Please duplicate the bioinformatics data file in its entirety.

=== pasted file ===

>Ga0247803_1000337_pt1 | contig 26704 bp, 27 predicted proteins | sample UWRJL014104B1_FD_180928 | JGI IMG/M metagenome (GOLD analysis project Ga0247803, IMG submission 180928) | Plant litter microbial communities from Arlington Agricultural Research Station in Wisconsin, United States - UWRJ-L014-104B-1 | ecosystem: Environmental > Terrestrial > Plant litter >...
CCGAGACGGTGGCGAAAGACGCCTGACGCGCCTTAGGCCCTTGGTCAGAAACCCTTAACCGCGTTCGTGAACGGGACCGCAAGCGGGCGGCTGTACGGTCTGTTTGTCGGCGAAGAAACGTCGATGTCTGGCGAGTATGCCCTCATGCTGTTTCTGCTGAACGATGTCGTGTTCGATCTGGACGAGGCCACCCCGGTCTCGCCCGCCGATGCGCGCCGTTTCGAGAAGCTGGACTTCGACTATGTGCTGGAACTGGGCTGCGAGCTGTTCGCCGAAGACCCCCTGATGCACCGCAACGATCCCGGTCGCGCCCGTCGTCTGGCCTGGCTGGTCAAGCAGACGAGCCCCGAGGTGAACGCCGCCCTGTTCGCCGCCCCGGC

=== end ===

>Ga0247803_1000337_pt1 | contig 26704 bp, 27 predicted proteins | sample UWRJL014104B1_FD_180928 | JGI IMG/M metagenome (GOLD analysis project Ga0247803, IMG submission 180928) | Plant litter microbial communities from Arlington Agricultural Research Station in Wisconsin, United States - UWRJ-L014-104B-1 | ecosystem: Environmental > Terrestrial > Plant litter >...
CCGAGACGGTGGCGAAAGACGCCTGACGCGCCTTAGGCCCTTGGTCAGAAACCCTTAACCGCGTTCGTGAACGGGACCGCAAGCGGGCGGCTGTACGGTCTGTTTGTCGGCGAAGAAACGTCGATGTCTGGCGAGTATGCCCTCATGCTGTTTCTGCTGAACGATGTCGTGTTCGATCTGGACGAGGCCACCCCGGTCTCGCCCGCCGATGCGCGCCGTTTCGAGAAGCTGGACTTCGACTATGTGCTGGAACTGGGCTGCGAGCTGTTCGCCGAAGACCCCCTGATGCACCGCAACGATCCCGGTCGCGCCCGTCGTCTGGCCTGGCTGGTCAAGCAGACGAGCCCCGAGGTGAACGCCGCCCTGTTCGCCGCCCCGGC